From 1981 on, her career was a sequence of treks back and forth from the Hoover Institution to Republican administrations. From 1985 to 1986, she held a National Fellowship from the Hoover Institution on War, Revolution and Peace. Simultaneously she also held an International Affairs Fellowship from the Council on Foreign Relations, from July 1985 to June 1986 according to the Membership Department at the CFR. Their contact person says courteously that they are not allowed to give out the fellowship amount.

In conjunction with the fellowships, “Rice went to Washington, D.C. to work on nuclear strategic planning at the Joint Chiefs of Staff,” according to the Hoover bio, returning to Stanford afterward. She was 30 when she went to work with the Joint Chiefs.  

The bio continues, “Rice returned to Washington in 1989 when she was director of Soviet and East European affairs with the National Security Council. She also was appointed special assistant to the president for national security affairs and senior director for Soviet affairs at the National Security Council under President George Bush.”         

Back at Stanford, she was promoted to full professor in 1993. Rice has said that she was surprised when, a few months after her promotion, she was also named as the new provost, heading financial affairs for a university budget of about $1.5 billion.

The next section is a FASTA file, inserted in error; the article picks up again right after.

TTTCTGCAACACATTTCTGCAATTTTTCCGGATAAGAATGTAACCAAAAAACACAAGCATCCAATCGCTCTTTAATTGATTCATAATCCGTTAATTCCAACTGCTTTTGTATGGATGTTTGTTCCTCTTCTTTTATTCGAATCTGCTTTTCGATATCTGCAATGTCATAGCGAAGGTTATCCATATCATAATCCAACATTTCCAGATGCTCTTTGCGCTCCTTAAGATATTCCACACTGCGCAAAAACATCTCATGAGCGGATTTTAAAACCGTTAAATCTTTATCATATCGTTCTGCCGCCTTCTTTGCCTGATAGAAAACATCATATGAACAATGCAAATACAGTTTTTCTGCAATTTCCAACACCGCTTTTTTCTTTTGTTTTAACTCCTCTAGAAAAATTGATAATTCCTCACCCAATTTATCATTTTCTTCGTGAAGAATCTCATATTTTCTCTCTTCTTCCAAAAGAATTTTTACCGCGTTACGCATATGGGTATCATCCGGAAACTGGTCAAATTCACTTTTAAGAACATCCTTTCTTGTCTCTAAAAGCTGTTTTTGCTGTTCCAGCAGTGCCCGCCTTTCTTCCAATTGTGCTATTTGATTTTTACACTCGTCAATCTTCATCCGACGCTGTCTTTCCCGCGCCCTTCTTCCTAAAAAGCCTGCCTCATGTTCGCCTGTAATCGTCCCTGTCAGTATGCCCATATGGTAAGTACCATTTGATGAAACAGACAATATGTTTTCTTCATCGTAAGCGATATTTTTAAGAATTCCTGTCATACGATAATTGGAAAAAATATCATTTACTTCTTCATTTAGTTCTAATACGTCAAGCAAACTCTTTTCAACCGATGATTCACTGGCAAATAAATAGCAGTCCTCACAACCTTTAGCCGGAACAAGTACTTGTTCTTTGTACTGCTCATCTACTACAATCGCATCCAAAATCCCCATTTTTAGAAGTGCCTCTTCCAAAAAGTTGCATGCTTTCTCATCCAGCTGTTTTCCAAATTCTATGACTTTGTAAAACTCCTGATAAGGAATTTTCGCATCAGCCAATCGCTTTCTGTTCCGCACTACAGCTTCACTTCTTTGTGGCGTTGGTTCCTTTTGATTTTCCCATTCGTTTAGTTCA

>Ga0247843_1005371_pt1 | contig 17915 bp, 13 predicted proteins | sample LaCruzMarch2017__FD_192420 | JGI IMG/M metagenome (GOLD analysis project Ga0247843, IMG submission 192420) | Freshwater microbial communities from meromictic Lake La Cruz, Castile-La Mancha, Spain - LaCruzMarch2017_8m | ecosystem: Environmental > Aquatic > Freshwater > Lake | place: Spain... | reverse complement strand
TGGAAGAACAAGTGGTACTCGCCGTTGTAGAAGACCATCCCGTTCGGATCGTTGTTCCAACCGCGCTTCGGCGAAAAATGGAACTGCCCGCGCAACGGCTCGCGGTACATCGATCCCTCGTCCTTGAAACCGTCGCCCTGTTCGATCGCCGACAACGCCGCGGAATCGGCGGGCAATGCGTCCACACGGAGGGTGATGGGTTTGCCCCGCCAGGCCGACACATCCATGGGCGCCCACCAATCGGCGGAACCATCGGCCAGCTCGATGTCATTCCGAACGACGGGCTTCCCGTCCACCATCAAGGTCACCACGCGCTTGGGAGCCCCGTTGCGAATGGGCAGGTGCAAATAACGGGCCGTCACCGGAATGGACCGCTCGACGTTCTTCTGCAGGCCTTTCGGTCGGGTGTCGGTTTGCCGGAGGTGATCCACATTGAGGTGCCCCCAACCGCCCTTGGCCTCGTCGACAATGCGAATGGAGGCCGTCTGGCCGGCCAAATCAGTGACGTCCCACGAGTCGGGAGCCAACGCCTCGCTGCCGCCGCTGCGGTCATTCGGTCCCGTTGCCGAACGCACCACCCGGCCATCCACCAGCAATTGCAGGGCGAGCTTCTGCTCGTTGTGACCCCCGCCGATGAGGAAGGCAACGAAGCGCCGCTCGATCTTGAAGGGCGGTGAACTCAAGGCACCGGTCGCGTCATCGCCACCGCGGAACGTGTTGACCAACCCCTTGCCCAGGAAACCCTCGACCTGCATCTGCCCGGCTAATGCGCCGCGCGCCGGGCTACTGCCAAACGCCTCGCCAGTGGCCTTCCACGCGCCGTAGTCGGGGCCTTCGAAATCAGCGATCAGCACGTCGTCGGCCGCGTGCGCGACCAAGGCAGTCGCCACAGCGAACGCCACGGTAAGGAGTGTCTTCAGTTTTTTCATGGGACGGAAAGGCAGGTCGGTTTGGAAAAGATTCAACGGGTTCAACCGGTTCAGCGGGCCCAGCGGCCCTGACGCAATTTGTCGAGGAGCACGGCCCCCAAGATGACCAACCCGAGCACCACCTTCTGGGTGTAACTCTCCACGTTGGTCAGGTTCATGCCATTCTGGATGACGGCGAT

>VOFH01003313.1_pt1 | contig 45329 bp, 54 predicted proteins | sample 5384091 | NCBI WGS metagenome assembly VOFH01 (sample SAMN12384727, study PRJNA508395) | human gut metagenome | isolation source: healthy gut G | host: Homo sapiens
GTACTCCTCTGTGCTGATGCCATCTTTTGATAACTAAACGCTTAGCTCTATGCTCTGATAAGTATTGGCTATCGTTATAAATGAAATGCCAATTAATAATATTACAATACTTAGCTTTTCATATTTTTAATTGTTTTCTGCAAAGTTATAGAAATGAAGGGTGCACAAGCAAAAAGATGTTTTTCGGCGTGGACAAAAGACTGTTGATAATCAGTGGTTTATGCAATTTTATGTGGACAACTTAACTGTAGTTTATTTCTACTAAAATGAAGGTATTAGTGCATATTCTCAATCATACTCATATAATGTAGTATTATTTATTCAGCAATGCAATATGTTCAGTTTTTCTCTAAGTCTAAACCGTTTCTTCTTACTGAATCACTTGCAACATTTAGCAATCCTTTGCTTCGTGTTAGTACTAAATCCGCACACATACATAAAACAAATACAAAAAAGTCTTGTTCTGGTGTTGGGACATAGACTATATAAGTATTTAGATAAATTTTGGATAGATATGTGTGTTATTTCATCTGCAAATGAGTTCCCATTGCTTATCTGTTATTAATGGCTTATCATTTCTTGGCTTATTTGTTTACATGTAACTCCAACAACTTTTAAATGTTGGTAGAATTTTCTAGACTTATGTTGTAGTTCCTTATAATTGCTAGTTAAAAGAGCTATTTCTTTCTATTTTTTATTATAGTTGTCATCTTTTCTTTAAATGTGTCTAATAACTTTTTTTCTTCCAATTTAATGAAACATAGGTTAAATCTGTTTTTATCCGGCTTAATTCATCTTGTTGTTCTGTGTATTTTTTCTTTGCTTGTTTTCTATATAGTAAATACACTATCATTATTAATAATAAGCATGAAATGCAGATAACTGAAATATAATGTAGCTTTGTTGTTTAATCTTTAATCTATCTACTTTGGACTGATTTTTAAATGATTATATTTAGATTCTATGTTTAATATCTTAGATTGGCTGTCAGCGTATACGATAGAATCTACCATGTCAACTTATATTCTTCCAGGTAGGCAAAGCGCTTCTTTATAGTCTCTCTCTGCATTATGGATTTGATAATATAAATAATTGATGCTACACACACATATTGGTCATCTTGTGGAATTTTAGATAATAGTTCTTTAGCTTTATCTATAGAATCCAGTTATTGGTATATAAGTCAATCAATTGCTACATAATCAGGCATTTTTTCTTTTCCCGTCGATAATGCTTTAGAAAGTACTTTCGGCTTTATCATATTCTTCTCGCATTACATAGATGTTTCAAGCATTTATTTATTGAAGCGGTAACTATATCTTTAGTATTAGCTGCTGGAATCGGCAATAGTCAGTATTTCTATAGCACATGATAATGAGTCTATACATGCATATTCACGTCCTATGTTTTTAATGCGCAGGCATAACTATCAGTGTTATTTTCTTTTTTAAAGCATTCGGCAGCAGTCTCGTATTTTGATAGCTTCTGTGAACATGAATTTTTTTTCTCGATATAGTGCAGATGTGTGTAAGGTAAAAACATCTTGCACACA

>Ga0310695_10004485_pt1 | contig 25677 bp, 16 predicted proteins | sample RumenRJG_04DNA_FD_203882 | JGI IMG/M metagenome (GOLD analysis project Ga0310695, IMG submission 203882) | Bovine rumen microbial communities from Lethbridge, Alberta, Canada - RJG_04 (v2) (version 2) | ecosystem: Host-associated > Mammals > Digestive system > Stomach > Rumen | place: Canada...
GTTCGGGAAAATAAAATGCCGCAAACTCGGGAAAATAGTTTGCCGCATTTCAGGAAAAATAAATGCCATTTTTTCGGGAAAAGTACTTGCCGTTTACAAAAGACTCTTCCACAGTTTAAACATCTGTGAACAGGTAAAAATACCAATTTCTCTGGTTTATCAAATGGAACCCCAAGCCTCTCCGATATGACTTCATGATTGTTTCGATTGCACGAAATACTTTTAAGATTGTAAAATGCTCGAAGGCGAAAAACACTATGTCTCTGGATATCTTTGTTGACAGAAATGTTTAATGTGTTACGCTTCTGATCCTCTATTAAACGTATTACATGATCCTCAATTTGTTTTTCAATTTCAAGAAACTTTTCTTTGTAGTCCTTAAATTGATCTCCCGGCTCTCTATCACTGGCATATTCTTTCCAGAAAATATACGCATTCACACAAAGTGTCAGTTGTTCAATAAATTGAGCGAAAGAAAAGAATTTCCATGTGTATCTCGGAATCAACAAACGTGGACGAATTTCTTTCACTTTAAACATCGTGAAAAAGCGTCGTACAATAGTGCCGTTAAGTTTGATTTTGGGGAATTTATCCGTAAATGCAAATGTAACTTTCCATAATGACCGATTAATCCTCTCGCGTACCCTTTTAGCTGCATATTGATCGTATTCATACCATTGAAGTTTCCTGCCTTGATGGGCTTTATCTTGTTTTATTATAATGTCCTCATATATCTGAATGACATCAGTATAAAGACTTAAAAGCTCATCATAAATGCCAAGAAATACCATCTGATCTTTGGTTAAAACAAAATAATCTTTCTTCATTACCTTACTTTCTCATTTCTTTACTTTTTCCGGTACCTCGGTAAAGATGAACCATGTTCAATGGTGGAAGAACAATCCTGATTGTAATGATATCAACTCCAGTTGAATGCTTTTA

Soon she also had the assignment of firing quite a few people: Stanford reportedly suffered a $20 million deficit. Individuals at Stanford are not eager to talk about this period on the record, but evidently the administration made the typically cynical move of assigning unpopular and draconian tasks to someone who filled two minority slots. (This managerial tactic is not unusual in academia any more than it is unusual in business or government.) Rice seems not to have been too reluctant but has been quoted subsequently as regretting that she was somewhat hardnosed.


In summary:      Rice is diligent and capable, but her career has been most consistently and strongly marked by her willingness to do what she was told. Back when she was told to practice piano and make good grades, the willingness was socially productive. Now that she has become the voice of the Bush White House in foreign affairs, it has become the reverse. Her connection with the administration’s Iraq invasion, indefinite detentions, torture of prisoners captured in combat, and refusal to let prisoners see attorneys have tainted and compromised her credibility. Her appointment at State would be a provocation that would further diminish US credibility and destabilize global affairs.


There is also a fearsome possibility, as other writers have pointed out, that Rice will be assigned the task of firing independent analysts and solid researchers in the State Department. If this assessment sounds harsh, it should be measured against her track record in academia, where Rice has been the beneficiary of primarily rightwing academic interests who have sponsored her at every turn since high school, and has always produced the performance demanded.